All about Hugh de Wardener

Wednesday 8 August 2007

Hugh de Wardener is regarded as the single most influential nephrologist produced by the UK in the 20th Century. He qualified at St Thomas’ Hospital in 1939 and joined the Royal Army Medical Corps. He served with distinction, was interned by the Japanese, and was awarded a military MBE.
After the war, he returned to St Thomas’ as a lecturer and started work on renal physiology, salt and water balance, and acute renal failure. During this time, he wrote his internationally famous book, ‘The Kidney’, which described renal physiology and disease with exceptional clarity.
In 1962, he was appointed Professor of Medicine at Charing Cross Hospital, and remained in this post until his retirement in 1981. He continued to work on the role of salt and water in relation to blood pressure and, in particular, investigated natriuretic hormones and performed early work on the use of renal biopsy in the diagnosis of glomerulonephritis. He was also responsible for the introduction of maintenance dialysis at Charing Cross and in expanding this service across the UK.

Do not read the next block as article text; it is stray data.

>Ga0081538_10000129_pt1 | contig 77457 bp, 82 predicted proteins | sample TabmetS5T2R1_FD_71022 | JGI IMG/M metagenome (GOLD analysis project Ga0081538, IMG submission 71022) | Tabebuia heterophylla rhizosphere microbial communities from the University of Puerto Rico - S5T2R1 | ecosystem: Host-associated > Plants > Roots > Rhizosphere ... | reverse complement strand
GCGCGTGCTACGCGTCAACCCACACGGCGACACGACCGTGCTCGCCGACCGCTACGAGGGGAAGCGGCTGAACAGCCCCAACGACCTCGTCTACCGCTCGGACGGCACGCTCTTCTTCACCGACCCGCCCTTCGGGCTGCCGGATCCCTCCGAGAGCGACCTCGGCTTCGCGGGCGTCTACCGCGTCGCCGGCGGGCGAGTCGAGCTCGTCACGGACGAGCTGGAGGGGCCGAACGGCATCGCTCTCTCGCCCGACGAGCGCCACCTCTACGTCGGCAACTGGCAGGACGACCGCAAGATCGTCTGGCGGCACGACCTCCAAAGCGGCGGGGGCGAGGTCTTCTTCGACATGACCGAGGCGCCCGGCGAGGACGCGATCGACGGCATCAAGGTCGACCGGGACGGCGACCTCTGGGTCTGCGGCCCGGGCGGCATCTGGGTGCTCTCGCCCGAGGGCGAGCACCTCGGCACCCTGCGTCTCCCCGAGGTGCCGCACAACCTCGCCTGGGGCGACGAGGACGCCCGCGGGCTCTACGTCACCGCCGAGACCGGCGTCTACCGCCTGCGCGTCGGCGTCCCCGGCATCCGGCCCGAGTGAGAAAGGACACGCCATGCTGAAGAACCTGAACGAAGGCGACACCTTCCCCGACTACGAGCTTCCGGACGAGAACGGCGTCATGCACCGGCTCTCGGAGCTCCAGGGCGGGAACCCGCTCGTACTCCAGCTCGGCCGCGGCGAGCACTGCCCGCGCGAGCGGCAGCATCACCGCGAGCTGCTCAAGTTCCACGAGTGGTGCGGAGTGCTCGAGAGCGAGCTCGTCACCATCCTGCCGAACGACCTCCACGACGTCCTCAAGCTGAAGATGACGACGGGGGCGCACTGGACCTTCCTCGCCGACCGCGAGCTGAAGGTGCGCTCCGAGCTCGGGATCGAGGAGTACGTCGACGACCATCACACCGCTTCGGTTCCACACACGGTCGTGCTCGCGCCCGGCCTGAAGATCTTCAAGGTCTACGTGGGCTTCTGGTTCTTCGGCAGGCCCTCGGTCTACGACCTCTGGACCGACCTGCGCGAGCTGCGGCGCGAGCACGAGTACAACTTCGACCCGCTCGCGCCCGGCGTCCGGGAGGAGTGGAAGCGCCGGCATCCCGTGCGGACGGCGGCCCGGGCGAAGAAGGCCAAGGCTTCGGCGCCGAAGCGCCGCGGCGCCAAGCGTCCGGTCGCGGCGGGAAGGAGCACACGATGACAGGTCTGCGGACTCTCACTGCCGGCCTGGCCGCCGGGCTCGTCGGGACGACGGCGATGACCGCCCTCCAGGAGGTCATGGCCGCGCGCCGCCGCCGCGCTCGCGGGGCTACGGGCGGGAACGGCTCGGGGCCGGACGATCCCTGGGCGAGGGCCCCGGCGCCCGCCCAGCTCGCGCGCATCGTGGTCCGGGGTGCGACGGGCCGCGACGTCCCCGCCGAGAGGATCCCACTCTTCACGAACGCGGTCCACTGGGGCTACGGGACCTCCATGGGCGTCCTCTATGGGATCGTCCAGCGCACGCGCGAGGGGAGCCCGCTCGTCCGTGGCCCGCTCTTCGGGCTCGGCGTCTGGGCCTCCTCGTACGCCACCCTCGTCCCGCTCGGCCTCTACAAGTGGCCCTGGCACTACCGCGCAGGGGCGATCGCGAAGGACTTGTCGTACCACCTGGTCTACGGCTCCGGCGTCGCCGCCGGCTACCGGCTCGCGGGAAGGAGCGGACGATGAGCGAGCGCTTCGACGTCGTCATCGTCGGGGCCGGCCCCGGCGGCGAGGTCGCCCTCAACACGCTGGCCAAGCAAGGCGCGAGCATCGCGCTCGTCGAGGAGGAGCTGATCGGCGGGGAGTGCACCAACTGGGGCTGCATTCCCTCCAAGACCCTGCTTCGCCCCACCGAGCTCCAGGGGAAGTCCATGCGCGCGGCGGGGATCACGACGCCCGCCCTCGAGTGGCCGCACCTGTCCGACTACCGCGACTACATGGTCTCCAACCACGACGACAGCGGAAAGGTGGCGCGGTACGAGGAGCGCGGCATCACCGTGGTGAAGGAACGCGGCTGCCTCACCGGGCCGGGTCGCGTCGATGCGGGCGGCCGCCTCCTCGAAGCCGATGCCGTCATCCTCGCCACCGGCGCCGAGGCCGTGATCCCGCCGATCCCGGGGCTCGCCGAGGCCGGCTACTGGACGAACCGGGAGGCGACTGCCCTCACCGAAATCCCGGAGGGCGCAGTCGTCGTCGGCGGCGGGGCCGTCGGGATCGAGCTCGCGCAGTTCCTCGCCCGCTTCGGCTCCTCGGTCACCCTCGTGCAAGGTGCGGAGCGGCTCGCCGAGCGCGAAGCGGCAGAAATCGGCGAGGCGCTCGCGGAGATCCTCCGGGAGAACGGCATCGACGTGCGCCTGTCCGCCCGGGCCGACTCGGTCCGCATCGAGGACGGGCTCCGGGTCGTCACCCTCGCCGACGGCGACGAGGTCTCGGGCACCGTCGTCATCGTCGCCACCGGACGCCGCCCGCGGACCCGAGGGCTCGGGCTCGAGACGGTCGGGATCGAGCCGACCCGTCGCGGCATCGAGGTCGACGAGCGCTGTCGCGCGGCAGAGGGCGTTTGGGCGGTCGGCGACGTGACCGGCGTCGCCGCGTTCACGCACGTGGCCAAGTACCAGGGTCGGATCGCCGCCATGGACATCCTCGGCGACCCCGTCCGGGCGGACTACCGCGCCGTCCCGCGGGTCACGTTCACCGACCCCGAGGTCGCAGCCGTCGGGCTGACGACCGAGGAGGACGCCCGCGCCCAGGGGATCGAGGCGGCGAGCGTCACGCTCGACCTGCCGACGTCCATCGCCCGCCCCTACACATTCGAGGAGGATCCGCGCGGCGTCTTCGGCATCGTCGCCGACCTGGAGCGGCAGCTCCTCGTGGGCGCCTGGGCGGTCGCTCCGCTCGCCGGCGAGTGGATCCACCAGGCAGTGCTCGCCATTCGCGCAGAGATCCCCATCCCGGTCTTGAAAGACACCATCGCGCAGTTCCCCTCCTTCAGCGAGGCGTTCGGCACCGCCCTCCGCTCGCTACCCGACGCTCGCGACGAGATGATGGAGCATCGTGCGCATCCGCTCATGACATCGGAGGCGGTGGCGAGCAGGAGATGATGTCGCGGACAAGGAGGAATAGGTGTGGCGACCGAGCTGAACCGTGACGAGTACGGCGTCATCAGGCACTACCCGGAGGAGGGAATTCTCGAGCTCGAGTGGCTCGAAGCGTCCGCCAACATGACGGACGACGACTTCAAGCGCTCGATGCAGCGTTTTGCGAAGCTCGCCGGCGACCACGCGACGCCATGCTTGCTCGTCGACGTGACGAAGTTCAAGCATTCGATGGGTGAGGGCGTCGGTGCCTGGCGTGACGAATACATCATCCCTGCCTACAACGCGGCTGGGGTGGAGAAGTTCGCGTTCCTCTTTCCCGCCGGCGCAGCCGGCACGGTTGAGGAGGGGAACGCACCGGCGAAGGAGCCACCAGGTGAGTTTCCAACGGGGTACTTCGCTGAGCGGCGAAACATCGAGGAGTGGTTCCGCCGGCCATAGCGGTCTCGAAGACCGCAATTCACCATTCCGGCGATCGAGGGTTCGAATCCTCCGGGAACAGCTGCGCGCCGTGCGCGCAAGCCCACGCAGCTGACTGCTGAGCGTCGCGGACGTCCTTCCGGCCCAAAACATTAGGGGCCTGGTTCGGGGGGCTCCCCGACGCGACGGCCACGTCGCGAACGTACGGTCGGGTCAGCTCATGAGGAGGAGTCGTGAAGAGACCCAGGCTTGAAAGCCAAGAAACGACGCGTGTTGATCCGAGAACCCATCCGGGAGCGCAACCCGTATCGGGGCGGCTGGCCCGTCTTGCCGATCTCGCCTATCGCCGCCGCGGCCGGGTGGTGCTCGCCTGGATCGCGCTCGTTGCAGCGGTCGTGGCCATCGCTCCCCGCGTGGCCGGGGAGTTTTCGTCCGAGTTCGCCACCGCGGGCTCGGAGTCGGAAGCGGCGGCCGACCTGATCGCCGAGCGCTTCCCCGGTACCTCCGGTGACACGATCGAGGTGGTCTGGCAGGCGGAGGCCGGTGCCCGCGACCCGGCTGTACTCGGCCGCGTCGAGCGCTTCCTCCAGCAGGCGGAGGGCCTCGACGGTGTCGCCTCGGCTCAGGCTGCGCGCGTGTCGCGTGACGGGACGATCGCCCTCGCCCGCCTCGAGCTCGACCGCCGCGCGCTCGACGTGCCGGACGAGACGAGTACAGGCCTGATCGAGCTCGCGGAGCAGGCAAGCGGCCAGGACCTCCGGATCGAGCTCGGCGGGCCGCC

(Hello to the person or persons persistently googling this site for Hugh de Wardener over the past few months! Hopefully you now won’t have to leave here empty-handed. In the next day or two, more funtastic posts plus some more photos and music. If you’re lucky, I might even update the indices and install a search engine.)
  1. As part of my research on POWs–for a novel I am writing–I am reading Railroad of Death by John Coast (actually out of print at this time). Dr. Hugh de Wardener is mentioned in the dedication. I am humbled by the bravery, strength and ingenuity of this extraordinary man.

  2. I worked for professor de Wardener at Charing Cross Medical School in the 70′s – What a nice human person he was! he would talk to you as any friend – He would chat away whilst operating confident in what he was doing -